I will protect your pensions. Nothing about your pension is going to change when I am governor. - Chris Christie, "An Open Letter to the Teachers of NJ" October, 2009

Sunday, February 5, 2012

The Tenure Boogeyman!

One of our recurring cast of characters here at the Jazzman has been the Merit Pay Fairy:

Yo, whassup?

The Merit Pay Fairy lives in the minds of corporate reformers, who believe the Fairy can magically wipe away the "achievement gap" with a mere wave of her wand. Don't bother trying to explain to these corporate reformers that the Merit Pay Fairy doesn't exist; like Linus in the pumpkin patch, they fervently wait for the Fairy to show up. And they get very cross and stamp their little feet when she disappoints them again and again.

Well, I think it's time we add another character to our little friends' imaginary, reformy lives. Boys and girls, meet the Tenured Boogeyman!
Yarggh! I'm going to eat your school!

Scary, huh? Yes, the Tenured Boogeyman hides under the beds of good little corporate reformers like Michelle Rhee and Chris Christie. He lurks in the closets of superintendents like Jeanine Caffrey of Perth Amboy and Cami Anderson of Newark. He's big and he's mean and he's... uh...

Huh, that's funny: he's no where to be seen in high-performing, low-poverty school districts. I mean, they all have tenure, and unions, and step guides, and no Merit Pay Fairies, and all the other evils of modern education. But they somehow manage to be among the best schools in the nation, let alone the world.

How could that possibly be? After all, "even the liberal" (sigh...) Star-Ledger says:
It is hard to imagine a law that could do more damage to poor children in urban districts than the tenure law. It ensures that bad teachers stay in place, inflicting lasting damage on one classroom full of kids after another, year after year.
AHHHHH!!!!! Run, run, RUN! The Tenured Boogeyman is coming! It's "lasting" damage! All those "bad" teachers with jobs for life...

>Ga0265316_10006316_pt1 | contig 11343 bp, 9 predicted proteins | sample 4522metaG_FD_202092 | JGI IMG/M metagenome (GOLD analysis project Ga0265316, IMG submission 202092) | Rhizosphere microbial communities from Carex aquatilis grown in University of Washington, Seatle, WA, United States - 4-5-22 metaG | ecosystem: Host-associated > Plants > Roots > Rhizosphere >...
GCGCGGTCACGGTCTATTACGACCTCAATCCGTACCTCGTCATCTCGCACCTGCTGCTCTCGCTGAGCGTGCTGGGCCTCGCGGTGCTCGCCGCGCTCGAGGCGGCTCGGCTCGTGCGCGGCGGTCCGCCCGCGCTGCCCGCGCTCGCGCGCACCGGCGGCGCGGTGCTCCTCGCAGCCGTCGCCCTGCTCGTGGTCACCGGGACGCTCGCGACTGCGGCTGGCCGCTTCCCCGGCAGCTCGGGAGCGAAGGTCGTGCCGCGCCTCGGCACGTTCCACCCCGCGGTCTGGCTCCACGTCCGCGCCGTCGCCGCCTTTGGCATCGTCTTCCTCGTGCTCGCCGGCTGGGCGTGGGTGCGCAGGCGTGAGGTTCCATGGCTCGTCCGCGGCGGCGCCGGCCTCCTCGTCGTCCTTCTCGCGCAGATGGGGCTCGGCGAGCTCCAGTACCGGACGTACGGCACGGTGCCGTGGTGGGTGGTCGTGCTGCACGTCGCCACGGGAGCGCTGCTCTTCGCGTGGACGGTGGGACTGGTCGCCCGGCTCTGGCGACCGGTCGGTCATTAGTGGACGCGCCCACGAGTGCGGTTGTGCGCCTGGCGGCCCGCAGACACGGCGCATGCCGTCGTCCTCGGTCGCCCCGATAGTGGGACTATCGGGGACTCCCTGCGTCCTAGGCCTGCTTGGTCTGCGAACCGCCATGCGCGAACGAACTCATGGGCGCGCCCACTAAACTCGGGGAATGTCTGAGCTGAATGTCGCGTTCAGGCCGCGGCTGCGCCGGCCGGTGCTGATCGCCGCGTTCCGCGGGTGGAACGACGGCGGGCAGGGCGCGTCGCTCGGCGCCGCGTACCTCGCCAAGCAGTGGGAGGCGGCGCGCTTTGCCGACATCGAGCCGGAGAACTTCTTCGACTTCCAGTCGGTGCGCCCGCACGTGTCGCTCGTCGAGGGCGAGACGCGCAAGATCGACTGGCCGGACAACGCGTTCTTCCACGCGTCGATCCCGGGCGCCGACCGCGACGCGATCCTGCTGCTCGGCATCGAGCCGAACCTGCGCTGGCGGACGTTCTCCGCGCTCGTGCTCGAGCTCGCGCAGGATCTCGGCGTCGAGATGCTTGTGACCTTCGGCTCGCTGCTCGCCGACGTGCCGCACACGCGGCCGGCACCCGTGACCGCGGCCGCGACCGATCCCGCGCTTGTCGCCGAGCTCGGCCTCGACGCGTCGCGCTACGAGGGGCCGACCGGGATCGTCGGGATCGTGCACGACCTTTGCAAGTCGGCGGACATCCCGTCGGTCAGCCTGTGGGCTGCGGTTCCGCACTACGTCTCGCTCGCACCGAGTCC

Wait a minute: didn't I read somewhere that Newark has actually been able to get rid of "bad" teachers before?

Still, most agreed that the small numbers of tenure charges filed with the state are really only a fraction of the cases of low-performing teachers for whom the formal filing is a last resort, a vast majority of them eased out of the classroom as the complaints mount.
'You don’t see these statistics, but I would say that hundreds of teachers who receive the first tenure charges resign,” said Eugene Liss, general counsel to the Newark Teachers Union. "Maybe the case didn’t go all the way to Trenton, but many who sit with us, they end up leaving the profession."
Newark has a system in which teachers receiving unsatisfactory ratings are required to undergo additional training through Seton Hall University. Last year, it was 90 teachers, all but 12 of whom returned to the classroom, he said. Those 12 all resigned, none by tenure charges. [emphasis mine]
So Anderson is whining about 100 members out of a certificated staff of 3933 in the entire district (yes, "certificated" is a real word). That's around 2.5%. And more than 10% of those "bad" teachers were counseled out without a tenure hearing in a single year.

And the money: $8.5 million in a budget of nearly $1 billion; less than 1%. Not peanuts by any means, but still...

This is the big crisis? This is the law that's doing such damage? Come on; even if all the myths about tenure were true, this would not be nearly the problem Moran says it is.

And those myths definitely are not true. Tenure has never been shown to have an effect on teacher performance. Tenure is needed to prevent corruption in places like Elizabeth. Districts win tenure cases over teachers 3-to-1. And there's no reason tenure hearings can't be streamlined and made far less expensive; even the unions are for that.

The sad truth is when corporate reformers worry about tenure, they are distracting themselves from much bigger problems: poverty, racism, economic insecurity, lack of pubic infrastructure, immigrant assimilation, lack of school funding stability, inequity, and a host of other issues that aren't nearly as easy to fix as this small tenure problem.

That's not to say tenure shouldn't be fixed, and that the law shouldn't be improved; it should. But, many times, children work themselves up about the Boogeyman simply because they don't want to go to bed; they make a big deal about a little fear to distract themselves from what really needs to be done. Sure, turn on the night-light - but shut your eyes and go to sleep.

Yes, let's improve tenure - but let's get serious about what really needs to be done to improve the lives of children.


Teacher Mom said...

Thank you! Of course nobody wants to get serious about the real problems in the cities. Solving those problems takes real money, and the ability to actually give a crap about the less fortunate. Something conservatives don't/can't do.